England’s Third University

by Instant Noodle



The first examination for the degree of bachelor of medicine has taken place at the London University, and has raised itself to the level of Oxford and Cambridge.

Many institutions lay claim to being the third oldest university in England, but the University of London has a good claim in this respect.

Without doubt, it will soon acquire all the other attributes of the colleges. Town and gown rows will cause perpetual confusion to the steady-going inhabitants of Euston-square: steeple-chases will be run, for the express delight of the members, on the waste grounds in the vicinity of the tall chimneys on the Birmingham railroad; and in all probability, the whole of Gower-street, from Bedford-square to the New-road, will, at a period not far distant, be turfed and formed into a T.Y.C.; the property securing its title-deeds under the arms of the university for the benefit of its legs–the bar opposite the hospital presenting a fine leap to finish the contest over, with the uncommon advantage of immediate medical assistance at hand.

The public press of the last week has duly blazoned forth the names of the successful candidates, and great must have been the rejoicings of their friends in the country at the event. But we have to quarrel with these journals for not more explicitly defining the questions proposed for the examinations–the answers to which were to be considered the tests of proficiency. By means of the ubiquity which Punch is allowed to possess, we were stationed in the examination room, at the same time that our double was delighting a crowded and highly respectable audience upon Tower-hill; and we have the unbounded gratification of offering an exact copy of the questions to our readers, that they may see with delight how high a position medical knowledge has attained in our country:–

Oh boy. This should be fun!



1. State the principal variations found in the kidneys procured at Evans’s and the Coal Hole; and likewise name the proportion of animal fibre in the rump-steaks of the above resorts. Mention, likewise, the change produced in the _albumen_, or white of an egg, by poaching it upon toast.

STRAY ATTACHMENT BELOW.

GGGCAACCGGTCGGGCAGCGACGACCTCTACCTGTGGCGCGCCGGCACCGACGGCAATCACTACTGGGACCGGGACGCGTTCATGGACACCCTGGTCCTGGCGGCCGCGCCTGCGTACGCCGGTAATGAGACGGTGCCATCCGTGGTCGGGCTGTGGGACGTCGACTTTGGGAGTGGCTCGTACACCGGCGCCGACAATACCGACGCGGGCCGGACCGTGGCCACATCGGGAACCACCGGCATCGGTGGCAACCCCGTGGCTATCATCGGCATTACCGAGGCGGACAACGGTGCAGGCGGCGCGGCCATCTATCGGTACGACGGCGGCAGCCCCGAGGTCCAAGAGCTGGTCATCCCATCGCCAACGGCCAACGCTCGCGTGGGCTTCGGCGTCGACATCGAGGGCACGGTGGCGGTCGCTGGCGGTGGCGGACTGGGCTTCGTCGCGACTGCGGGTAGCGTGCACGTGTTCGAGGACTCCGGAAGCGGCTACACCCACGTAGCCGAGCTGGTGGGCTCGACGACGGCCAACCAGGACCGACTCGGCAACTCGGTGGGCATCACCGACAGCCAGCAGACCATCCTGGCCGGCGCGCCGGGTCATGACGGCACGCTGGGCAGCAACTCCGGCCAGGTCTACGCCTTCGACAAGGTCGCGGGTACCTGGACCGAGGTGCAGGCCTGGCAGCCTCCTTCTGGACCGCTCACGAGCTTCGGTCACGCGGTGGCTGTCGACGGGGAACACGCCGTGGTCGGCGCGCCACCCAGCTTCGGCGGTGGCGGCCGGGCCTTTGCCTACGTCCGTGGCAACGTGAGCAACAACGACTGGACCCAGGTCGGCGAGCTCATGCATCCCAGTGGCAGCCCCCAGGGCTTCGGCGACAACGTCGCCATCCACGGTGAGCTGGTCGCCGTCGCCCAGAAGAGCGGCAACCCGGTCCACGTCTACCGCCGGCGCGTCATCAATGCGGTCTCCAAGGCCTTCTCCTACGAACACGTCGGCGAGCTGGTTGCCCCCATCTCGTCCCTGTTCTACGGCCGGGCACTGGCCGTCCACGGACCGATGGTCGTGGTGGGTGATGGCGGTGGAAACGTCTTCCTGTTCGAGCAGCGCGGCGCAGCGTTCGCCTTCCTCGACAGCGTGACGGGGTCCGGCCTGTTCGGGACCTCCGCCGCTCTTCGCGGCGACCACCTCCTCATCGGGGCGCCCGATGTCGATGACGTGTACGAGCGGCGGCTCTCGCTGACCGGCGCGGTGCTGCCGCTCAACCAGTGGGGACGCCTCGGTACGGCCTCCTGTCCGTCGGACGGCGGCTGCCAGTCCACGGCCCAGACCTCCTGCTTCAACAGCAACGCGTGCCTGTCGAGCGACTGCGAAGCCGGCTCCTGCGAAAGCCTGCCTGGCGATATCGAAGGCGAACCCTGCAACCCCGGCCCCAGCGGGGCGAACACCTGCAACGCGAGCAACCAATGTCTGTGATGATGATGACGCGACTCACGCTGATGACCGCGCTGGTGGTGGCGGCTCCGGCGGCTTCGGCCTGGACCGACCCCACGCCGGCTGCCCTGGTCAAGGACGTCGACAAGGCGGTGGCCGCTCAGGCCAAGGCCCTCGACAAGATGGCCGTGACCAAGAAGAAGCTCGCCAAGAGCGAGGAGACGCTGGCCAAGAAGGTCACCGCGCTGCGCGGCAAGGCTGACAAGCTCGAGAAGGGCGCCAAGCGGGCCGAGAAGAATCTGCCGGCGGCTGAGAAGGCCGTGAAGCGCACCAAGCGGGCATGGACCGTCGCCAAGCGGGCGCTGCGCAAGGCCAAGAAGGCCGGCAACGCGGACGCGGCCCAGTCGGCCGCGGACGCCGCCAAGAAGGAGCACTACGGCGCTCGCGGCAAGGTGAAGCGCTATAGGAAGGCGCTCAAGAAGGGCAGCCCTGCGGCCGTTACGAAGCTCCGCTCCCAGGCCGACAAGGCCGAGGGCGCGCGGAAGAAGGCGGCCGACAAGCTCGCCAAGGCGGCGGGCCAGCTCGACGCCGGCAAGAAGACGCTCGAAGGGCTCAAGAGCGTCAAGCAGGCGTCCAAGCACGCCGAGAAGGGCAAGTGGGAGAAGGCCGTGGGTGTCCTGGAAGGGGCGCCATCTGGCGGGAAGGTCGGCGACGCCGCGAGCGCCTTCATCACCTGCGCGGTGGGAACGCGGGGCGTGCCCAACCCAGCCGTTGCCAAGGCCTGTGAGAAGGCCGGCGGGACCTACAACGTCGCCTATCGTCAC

2. Describe the comparative circulation of blood in the body, and of the _Lancet, Medical Gazette_, and _Bell’s Life in London_, in the hospitals; and mention if Sir Charles Bell, the author of the “Bridgewater Treatise on the Hand,” is the editor of the last-named paper.


1. You are called to a fellow-student taken suddenly ill. You find him lying on his back in the fender; his eyes open, his pulse full, and his breathing stertorous. His mind appears hysterically wandering, prompting various windmill-like motions of his arms, and an accompanying lyrical intimation that he, and certain imaginary friends, have no intention of going home until the appearance of day-break. State the probable disease; and also what pathological change would be likely to be effected by putting his head under the cock of the cistern.

2. Was the Mount Hecla at the Surrey Zoological Gardens classed by Bateman in his work upon skin diseases–if so, what kind of eruption did it come under? Where was the greatest irritation produced–in the scaffold-work of the erection, or the bosom of the gentleman who lived next to the gardens, and had a private exhibition of rockets every night, as they fell through his skylight, and burst upon the stairs?

3. Which is the most powerful narcotic–opium, henbane, or a lecture upon practice of physic; and will a moderate dose of antimonial wine sweat a man as much as an examination at Apothecaries’ Hall?


1. Does any chemical combination take place between the porter and ale in a pot of half-and-half upon mixture? Is there a galvanic current set up between the pewter and the beer capable of destroying the equilibrium of living bodies.

2. Explain the philosophical meaning of the sentence–“He cut away from the crushers as quick as a flash of lightning through a gooseberry-bush.”

3. There are two kinds of electricity, positive and negative; and these have a pugnacious tendency. _A_, a student, goes up to the College _positive_ he shall pass; _B_, an examiner, thinks his abilities _negative_, and flummuxes him accordingly. _A_ afterwards meets _B_ alone, in a retired spot, where there is no policeman, and, to use his own expression, “takes out the change” upon _B_. In this case, which receives the greatest shock–_A_’s “grinder,” at hearing his pupil was plucked, or _B_ for doing it?

4. The more crowded an assembly is, the greater quantity of carbonic acid is evolved by its component members. State, upon actual experience, the _per centage_ of this gas in the atmosphere of the following places:–The Concerts d’Ete, the Swan in Hungerford Market, the pit of the Adelphi, Hunt’s Billiard Rooms, and the Colosseum during the period of its balls.


1. Mention the most liberal pawnbrokers in the neighbourhood of Guy’s and Bartholomew’s; and state under what head of diseases you class the spring outbreak of dissecting cases and tooth-drawing instruments in their windows.

2. Mention the cheapest tailors in the metropolis, and especially name those who charge you three pounds for dress coats (“best Saxony, any other colour than blue or black”), and write down five in the bills to send to your governor. Describe the anatomical difference between a peacoat, a spencer, and a Taglioni, and also state who gave the best “prish” for old ones.

(1841 almanack)